What are you doing to eliminate gender bias? Are you aware of it? Take a moment everyday to be cautious of how your preconceived notions influence how you evaluate your colleagues. Are women required to “fit in” to workplace norms built around masculinity? (Sandberg references a deep-sea fishing trip at one company). Are women given equal space at the table? Does this include the opportunity to speak up and credit for their ideas? Ken Chenault, CEO of American Express, acknowledges that men and women are more likely to interrupt a woman and give credit to a man for an idea first proposed by a woman. Are successful women at your workplace labeled as not well-liked by peers? Maybe that is because success and likeability are negatively correlated for women (as found in the Heidi/Howard case study). Sandberg suggests always asking yourself if the successful female is paying a gender-based penalty.

Opportunities and access for women have improved tremendously, but there is still progress to be made in all areas of society, including the workplace. That’s why Sandberg’s writing on this topic is an important addition to ongoing dialogue.
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This post is part of a series on Lean In: Women, Work, and the Will to Lead by Sheryl Sandberg

Lean In – Chapter 9

Chapter 9: The Myth of Doing It All

Does it appear that everyone else has their lives together and you are the one running around trying to pick up the pieces? Do you run out of time to get all of the things done on your list? Do you wonder how super mom manages her job, her kids, and her life so perfectly? Sometimes my life feels this way and this dilemma is what Sheryl Sandberg discusses in Chapter 9 of Lean In.

No one has it all. But it’s easy to think that everyone else does, especially when we get most of our information about someone’s life from their Instagram or other social media posts. Learn to make the most of what you have and maximize your time for the most benefits and what makes you happy. Sandberg included this quote by Sharon Poczter, Professor of Economics at Cornell, in Chapter 9:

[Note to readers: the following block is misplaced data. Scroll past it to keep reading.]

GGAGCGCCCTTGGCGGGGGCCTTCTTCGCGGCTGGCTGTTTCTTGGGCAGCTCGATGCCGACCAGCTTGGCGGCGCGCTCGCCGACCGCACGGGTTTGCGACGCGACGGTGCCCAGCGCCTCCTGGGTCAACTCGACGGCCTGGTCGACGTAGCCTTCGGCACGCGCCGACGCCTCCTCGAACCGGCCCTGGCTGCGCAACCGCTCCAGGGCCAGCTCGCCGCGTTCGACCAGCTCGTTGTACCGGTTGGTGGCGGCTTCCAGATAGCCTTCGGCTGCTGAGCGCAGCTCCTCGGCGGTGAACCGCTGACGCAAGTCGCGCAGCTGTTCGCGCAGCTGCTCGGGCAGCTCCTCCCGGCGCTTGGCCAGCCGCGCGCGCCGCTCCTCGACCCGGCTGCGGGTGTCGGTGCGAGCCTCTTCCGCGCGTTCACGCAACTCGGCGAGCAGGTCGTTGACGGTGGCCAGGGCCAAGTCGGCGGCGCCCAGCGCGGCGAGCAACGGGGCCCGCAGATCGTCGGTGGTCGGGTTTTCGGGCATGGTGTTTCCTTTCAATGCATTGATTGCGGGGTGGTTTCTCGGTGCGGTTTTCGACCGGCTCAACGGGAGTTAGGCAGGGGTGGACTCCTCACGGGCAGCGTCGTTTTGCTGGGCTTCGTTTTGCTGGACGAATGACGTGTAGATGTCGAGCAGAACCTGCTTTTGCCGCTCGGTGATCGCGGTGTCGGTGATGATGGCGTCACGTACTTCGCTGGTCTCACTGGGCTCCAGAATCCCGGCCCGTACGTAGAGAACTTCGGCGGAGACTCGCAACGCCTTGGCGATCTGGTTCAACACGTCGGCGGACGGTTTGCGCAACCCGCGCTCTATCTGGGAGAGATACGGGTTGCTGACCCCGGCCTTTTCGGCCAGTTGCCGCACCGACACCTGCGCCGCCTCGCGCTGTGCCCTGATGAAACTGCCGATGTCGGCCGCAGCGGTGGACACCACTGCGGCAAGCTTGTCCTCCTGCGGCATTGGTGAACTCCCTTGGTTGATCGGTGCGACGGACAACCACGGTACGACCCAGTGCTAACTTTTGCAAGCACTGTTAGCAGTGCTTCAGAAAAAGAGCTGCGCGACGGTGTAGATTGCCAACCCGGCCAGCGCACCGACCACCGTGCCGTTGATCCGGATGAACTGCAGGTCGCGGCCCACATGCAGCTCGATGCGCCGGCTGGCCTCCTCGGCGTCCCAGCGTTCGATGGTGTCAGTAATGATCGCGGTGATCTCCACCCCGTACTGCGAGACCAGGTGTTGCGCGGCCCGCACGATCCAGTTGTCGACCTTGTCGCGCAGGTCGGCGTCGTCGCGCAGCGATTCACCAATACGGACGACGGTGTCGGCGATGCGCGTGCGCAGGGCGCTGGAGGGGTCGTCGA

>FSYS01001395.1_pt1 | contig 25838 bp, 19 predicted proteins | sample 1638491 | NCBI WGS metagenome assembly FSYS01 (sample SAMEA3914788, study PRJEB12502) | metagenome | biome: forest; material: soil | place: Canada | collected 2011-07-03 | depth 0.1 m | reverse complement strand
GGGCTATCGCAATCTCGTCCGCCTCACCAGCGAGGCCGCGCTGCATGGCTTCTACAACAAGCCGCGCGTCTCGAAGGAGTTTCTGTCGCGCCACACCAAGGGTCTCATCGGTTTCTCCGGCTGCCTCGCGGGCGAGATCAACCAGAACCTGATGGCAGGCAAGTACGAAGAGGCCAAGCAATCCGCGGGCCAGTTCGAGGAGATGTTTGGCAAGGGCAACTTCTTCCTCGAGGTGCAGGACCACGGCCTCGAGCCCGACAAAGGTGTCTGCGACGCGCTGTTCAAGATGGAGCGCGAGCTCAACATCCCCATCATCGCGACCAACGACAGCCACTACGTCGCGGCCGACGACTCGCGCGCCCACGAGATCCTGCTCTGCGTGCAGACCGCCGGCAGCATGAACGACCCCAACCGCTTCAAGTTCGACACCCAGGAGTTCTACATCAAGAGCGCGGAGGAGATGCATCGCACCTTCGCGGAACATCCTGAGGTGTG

“The antiquated rhetoric of ‘having it all’ disregards the basis of every economic relationship: the idea of trade-offs. All of us are dealing with the constrained optimization that is life, attempting to maximize our utility based on parameters like career, kids, relationships, etc., doing our best to allocate the resource of our time. Due to the scarcity of this resource, therefore, none of us can ‘have it all,’ and those who claim to are most likely lying.”

Do what makes you happy. Make time for things that you want to do. I used to give up on working out when I was busy with work or school. Now I always make running or working out a priority by trading it off with other things. Does the house always have to be clean? Do I need to respond to this email right now?

The most valuable lesson I learned about doing it all and deciding what mattered happened in graduate school. (Any of my CSAA professors should stop reading right now). At the beginning of my graduate program I insisted on reading every assigned article and chapter very carefully while taking notes. This often caused me to say no to spending time with friends and miss out on opportunities for connections and networking. Throughout the 2 years I learned to discern what was important and what was not. I learned to skim some of those chapters, and I learned above all, as the quote below explains, what mattered and what did not. I was not a “perfect” student that read every single word of every assignment, and I still have a master’s degree!

Every day we make choices about the amount of time we are going to spend perfecting something and where our priorities lie. Dr. Glimcher (quote below) stated for her this meant getting home at a reasonable hour but not spending that time at home making sure the house was clean.

I had to decide what mattered and what didn’t and I learned to be a perfectionist only in the things that mattered

What should your priorities be today? Are you wasting time perfecting something that does not need to be perfect? As Facebook’s wall so proudly displays: Done is better than perfect.

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This post is part of a series on Lean In: Women, Work, and the Will to Lead by Sheryl Sandberg